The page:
Announcement of the Nobel Prize in Medicine, this Monday, for Gregg Semenza, Peter Ratcliffe and William Kaelin. EFE
The Americans William Kaelin and Gregg Semenza and the British Peter Ratcliffe have today won the Nobel Prize in Physiology or Medicine for their discovery of “how cells sense available oxygen and adapt to it.”
The three scientists share the award equally for having clarified a fundamental mechanism that allows all animals to transform oxygen into energy, a type of metabolism – aerobic – that generates 15 times more energy than anaerobic, without air. The three scientists revealed how cells are able to sense the oxygen levels in their environment and adapt the metabolism to them so that more oxygen reaches the tissues. These findings are the basis for current anemia treatments and future cancer drugs. In 2016, the three laureates received the Lasker Prize for Basic Medical Research for these same discoveries.
BREAKING NEWS:The 2019 #NobelPrize in Physiology or Medicine has been awarded jointly to William G. Kaelin Jr, Sir Peter J. Ratcliffe and Gregg L. Semenza “for their discoveries of how cells sense and adapt to oxygen availability.” pic.twitter.com/6m2LJclOoL
One of the award-winning discoveries this year is celebrated for the wrong reasons. Semenza (New York, 1956), a physician and researcher at Johns Hopkins University, focused on the study of the gene EPO, essential to increase blood oxygen levels by producing erythropoietin (EPO). This protein is synthesized in the kidneys. Upon reaching the bloodstream, it promotes the production of red blood cells, carriers of oxygen. The EPO hormone was discovered in 1977 and two decades later it had already become one of the most widely used sports doping compounds. However, the molecular mechanisms that regulate its production based on available oxygen were a mystery.
In 1991, Semenza developed transgenic mice that carried the gene EPO human. In them, he identified a genetic sequence responsible for initiating EPO production when oxygen levels drop. Two years later, Ratcliffe (Lancashire, 1954), of the University of Oxford, showed that this mechanism is present in all tissues of all animals, a universality that proves its biological importance.
In 1998, Semenza mice were unable to develop veins, red blood cells, or a cardiac system when they lacked a complex of two proteins that he named hypoxia-inducible factor (HIF). Hypoxia is the lack of oxygen and those two proteins seemed like a key piece of biological sensors to detect it. If oxygen is abundant, the cellular cleaning system marks and removes these proteins, but when it is scarce, it stops doing so to allow tissues to continue generating as much energy as possible.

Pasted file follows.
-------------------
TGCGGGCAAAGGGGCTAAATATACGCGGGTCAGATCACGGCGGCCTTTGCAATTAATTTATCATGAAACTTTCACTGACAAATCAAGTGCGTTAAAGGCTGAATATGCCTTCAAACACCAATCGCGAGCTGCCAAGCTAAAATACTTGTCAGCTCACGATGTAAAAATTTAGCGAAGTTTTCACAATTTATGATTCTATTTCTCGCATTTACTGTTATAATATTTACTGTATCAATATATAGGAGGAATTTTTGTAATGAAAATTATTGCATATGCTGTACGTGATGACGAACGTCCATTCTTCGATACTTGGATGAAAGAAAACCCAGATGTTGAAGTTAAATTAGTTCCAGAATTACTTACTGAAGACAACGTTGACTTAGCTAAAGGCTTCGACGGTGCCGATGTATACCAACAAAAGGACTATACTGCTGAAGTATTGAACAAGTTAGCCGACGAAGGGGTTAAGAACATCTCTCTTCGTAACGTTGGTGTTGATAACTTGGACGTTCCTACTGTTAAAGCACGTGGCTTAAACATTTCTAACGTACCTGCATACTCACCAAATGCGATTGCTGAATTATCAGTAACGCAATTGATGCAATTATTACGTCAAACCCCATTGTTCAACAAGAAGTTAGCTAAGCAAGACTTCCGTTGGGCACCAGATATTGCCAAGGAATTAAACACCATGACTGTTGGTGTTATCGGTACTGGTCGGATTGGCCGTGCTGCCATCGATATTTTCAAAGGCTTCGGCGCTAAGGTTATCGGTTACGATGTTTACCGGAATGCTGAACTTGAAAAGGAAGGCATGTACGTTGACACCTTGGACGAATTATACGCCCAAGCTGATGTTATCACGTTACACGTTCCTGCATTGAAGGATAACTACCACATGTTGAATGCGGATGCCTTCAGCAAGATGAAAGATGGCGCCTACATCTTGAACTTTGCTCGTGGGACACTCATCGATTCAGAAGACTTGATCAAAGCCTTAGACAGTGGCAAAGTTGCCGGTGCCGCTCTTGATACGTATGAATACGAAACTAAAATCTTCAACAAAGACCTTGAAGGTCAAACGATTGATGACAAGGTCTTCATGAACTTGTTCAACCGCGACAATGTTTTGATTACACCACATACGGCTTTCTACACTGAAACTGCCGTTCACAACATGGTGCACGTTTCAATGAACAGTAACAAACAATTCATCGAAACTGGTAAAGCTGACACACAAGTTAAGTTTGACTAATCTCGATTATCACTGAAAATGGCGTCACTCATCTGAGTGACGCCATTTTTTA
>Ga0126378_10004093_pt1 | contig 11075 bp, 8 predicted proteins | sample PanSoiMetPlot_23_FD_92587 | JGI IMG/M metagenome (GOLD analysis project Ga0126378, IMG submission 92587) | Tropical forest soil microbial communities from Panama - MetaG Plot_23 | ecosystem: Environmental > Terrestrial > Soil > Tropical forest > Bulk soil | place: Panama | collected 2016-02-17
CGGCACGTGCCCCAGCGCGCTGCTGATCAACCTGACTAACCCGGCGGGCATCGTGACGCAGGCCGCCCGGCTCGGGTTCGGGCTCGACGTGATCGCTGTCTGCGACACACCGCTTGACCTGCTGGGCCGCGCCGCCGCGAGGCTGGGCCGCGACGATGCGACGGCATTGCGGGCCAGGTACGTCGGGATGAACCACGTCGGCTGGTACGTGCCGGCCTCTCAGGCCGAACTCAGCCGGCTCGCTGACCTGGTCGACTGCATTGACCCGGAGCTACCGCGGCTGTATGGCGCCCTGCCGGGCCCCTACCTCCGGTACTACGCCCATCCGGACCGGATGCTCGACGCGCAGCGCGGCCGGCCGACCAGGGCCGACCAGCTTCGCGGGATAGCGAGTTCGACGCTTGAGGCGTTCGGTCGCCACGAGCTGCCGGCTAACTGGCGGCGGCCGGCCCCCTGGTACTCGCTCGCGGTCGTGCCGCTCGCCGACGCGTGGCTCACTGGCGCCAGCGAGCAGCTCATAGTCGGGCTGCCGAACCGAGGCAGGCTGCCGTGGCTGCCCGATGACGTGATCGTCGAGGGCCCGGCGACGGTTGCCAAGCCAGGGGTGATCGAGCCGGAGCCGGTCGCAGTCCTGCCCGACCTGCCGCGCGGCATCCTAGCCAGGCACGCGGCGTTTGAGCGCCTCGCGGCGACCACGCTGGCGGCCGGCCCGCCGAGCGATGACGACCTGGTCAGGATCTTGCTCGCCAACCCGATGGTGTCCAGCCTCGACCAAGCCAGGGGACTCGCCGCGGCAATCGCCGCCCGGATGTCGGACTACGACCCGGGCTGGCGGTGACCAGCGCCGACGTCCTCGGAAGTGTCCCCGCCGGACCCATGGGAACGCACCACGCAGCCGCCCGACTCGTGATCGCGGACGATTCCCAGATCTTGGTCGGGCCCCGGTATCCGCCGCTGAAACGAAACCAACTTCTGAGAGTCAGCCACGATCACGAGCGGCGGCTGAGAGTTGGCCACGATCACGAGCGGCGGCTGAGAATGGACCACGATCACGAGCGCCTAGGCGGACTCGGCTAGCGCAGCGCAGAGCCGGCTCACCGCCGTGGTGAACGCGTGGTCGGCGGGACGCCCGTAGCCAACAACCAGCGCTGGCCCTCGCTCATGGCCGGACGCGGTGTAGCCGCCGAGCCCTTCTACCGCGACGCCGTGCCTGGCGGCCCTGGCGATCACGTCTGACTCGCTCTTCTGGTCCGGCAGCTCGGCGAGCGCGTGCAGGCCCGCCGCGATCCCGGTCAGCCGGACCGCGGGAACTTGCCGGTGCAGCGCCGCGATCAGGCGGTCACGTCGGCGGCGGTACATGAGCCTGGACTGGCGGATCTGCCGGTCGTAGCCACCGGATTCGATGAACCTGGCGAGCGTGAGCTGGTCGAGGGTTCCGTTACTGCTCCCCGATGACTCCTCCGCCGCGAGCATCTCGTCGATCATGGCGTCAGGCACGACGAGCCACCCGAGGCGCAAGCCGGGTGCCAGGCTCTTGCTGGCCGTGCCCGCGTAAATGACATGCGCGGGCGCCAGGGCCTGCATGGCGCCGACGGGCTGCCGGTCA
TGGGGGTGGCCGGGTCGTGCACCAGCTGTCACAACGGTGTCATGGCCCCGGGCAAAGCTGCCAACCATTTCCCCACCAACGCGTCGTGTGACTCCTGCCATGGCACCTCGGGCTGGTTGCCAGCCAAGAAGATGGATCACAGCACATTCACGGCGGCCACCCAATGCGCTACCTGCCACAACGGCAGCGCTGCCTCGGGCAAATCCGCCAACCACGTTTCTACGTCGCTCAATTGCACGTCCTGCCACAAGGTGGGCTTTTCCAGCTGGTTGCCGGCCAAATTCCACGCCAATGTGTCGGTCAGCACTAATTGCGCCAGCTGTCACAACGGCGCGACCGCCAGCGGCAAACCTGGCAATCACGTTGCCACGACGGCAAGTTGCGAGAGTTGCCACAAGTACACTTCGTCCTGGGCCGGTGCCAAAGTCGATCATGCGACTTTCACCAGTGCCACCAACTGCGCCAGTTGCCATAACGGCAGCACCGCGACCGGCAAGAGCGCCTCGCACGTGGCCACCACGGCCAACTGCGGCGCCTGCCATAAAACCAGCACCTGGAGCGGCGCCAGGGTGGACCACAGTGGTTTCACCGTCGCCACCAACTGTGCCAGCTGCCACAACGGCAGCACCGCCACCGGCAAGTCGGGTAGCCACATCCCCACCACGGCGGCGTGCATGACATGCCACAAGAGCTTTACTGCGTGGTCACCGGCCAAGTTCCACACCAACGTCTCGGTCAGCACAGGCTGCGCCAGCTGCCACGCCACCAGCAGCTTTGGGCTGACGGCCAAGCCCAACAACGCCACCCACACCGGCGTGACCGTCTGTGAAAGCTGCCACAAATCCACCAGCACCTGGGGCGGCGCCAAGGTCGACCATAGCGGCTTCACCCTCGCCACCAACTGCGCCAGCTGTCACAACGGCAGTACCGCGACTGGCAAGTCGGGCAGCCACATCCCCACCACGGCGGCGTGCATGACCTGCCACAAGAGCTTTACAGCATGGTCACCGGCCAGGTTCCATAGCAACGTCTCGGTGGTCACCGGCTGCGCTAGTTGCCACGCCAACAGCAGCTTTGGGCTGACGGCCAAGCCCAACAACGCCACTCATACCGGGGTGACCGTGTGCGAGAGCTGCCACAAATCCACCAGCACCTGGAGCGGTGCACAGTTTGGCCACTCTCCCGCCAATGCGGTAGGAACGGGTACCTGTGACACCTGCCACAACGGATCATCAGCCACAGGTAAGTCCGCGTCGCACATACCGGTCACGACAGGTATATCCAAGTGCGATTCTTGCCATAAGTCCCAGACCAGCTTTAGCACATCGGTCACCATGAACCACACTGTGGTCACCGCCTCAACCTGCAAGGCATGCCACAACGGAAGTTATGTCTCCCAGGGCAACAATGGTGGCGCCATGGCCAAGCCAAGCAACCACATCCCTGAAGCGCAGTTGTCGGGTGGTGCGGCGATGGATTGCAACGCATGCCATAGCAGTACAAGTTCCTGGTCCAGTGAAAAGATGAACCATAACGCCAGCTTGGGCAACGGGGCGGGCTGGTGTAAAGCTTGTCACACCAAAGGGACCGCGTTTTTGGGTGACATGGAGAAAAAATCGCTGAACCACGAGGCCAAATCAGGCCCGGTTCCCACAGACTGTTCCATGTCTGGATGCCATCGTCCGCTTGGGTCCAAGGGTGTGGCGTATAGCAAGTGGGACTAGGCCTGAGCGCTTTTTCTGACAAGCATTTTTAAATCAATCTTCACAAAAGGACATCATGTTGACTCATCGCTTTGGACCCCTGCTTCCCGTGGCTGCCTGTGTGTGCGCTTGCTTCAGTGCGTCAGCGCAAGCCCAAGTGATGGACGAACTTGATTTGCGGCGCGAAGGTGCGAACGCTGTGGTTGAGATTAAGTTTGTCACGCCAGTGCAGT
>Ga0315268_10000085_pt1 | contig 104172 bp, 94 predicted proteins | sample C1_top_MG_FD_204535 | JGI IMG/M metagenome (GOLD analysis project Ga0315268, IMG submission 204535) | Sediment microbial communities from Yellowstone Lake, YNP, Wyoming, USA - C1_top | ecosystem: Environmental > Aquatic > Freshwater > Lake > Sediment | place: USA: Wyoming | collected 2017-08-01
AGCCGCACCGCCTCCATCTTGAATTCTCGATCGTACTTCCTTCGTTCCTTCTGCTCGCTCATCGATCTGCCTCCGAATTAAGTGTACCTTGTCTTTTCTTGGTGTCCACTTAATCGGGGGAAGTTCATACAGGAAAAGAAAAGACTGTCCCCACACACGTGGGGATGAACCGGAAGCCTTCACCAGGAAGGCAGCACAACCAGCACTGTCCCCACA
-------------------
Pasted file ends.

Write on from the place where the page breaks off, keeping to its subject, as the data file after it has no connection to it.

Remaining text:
Around the same time, William Kaelin (New York, 1957), an oncologist at Harvard Medical School, was studying why some of his cancer patients had excess blood vessels in the kidneys. Kaelin showed that these patients have the gene turned off VHL, that works as a switch that prevents cancer. Kaelin and Ratcliffe found that the gene VHL not only protects against tumors, but it is an essential part of the cellular oxygen sensor, as it helps preserve the necessary proteins when oxygen is lacking and removes them when it is abundant.
All this sophisticated cellular sensor described by Semenza, Ratcliffe and Kaelin is essential for the functioning of the muscles during intense effort, the correct response of the immune system, the development of new blood vessels or the formation of the embryo and placenta. Her discovery has had an impact on medicine, for example in the treatment of anemia with EPO. Furthermore, it has been shown that tumor cells take advantage of these mechanisms to hijack cellular metabolism and grow faster, which is why new treatments are being investigated to “suffocate” tumors.
In 2016, the three laureates received the Lasker Award for Basic Medical Research for these same discoveries.
Since 1901 a total of 219 scientists have received this award in the discipline of Medicine. Only 12 of them are women, 5.4%. The proportion is much more bloody in disciplines such as Physics that have only recognized women three times among a total of 210 winners.
Last year the winners were the Japanese Tasuku Honjo and the American James Allison for their discovery “of cancer therapy by inhibiting negative immune regulation.” Both scientists laid the foundations for current cancer treatments with immunotherapy. The last woman to win a Nobel Prize in Medicine was Chinese Tu Youyou, who received the award in 2015 for discovering a key compound for treating malaria.
The prize is endowed with nine million Swedish crowns, about 940,000 euros. This award opens the round of announcements this week, which will continue on Tuesday with that of Physics, Wednesday, Chemistry, Thursday that of Peace and, finally, Economy, which will be announced on Monday of next week.
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Nobel Prize in Physiology or Medicine, Medicine
Actu monde – AU – Nobel Prize in Medicine for the discoverers of the essential oxygen sensor for animal life